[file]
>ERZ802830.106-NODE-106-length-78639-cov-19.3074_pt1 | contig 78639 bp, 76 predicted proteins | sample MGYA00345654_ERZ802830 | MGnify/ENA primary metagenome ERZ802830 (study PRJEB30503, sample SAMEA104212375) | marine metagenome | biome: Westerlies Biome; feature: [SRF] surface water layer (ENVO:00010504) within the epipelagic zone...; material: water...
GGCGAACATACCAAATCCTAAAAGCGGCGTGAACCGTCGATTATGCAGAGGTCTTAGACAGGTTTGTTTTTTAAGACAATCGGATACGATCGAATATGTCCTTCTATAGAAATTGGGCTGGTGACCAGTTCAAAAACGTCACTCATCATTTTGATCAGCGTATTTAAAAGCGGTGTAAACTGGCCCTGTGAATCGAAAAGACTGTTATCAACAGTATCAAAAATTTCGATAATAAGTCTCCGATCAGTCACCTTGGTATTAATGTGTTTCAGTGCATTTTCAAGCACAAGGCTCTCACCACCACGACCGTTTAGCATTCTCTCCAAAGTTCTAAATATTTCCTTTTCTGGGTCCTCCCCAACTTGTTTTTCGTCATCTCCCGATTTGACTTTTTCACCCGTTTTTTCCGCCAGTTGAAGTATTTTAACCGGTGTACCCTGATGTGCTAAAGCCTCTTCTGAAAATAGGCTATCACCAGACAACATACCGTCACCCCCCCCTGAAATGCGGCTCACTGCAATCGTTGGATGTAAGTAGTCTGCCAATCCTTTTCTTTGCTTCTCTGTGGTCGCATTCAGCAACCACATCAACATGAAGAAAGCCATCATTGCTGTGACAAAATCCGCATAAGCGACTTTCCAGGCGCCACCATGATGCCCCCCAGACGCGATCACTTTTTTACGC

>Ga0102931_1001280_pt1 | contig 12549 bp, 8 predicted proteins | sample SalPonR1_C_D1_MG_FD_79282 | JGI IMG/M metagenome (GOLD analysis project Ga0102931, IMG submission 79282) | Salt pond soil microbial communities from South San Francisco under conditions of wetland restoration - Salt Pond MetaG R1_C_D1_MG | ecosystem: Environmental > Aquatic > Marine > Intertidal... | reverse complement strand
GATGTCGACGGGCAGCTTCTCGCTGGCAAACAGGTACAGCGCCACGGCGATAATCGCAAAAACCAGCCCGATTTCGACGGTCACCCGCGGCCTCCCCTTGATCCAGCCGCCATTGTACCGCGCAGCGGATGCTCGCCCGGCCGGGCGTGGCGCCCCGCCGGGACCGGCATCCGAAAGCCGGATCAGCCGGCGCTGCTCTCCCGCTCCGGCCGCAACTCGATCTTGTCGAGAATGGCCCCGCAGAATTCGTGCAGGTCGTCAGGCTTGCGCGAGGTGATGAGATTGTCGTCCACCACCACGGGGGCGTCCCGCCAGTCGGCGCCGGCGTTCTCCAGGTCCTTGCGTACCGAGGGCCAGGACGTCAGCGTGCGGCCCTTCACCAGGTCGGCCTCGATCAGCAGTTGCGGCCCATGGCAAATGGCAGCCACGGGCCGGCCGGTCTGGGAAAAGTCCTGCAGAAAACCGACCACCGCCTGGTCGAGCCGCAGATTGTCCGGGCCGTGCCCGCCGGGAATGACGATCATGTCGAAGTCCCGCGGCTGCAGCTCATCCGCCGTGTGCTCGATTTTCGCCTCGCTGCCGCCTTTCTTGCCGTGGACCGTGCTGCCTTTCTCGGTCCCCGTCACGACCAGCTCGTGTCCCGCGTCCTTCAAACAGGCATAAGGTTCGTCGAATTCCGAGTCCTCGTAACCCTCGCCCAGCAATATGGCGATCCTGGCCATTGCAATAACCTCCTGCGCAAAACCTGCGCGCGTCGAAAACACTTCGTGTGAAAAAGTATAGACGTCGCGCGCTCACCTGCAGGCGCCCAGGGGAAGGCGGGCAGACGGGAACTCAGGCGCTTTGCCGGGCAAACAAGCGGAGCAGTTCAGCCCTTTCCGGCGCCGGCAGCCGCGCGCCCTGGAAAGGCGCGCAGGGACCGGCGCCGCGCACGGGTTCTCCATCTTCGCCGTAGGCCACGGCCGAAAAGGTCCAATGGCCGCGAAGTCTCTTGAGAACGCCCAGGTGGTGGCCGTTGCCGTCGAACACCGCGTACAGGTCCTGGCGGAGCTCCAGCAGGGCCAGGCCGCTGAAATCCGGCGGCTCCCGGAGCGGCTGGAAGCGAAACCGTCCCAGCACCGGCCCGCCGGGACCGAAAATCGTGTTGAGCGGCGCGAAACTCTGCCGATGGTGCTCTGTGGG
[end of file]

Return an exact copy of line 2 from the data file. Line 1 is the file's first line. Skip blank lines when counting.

GGCGAACATACCAAATCCTAAAAGCGGCGTGAACCGTCGATTATGCAGAGGTCTTAGACAGGTTTGTTTTTTAAGACAATCGGATACGATCGAATATGTCCTTCTATAGAAATTGGGCTGGTGACCAGTTCAAAAACGTCACTCATCATTTTGATCAGCGTATTTAAAAGCGGTGTAAACTGGCCCTGTGAATCGAAAAGACTGTTATCAACAGTATCAAAAATTTCGATAATAAGTCTCCGATCAGTCACCTTGGTATTAATGTGTTTCAGTGCATTTTCAAGCACAAGGCTCTCACCACCACGACCGTTTAGCATTCTCTCCAAAGTTCTAAATATTTCCTTTTCTGGGTCCTCCCCAACTTGTTTTTCGTCATCTCCCGATTTGACTTTTTCACCCGTTTTTTCCGCCAGTTGAAGTATTTTAACCGGTGTACCCTGATGTGCTAAAGCCTCTTCTGAAAATAGGCTATCACCAGACAACATACCGTCACCCCCCCCTGAAATGCGGCTCACTGCAATCGTTGGATGTAAGTAGTCTGCCAATCCTTTTCTTTGCTTCTCTGTGGTCGCATTCAGCAACCACATCAACATGAAGAAAGCCATCATTGCTGTGACAAAATCCGCATAAGCGACTTTCCAGGCGCCACCATGATGCCCCCCAGACGCGATCACTTTTTTACGC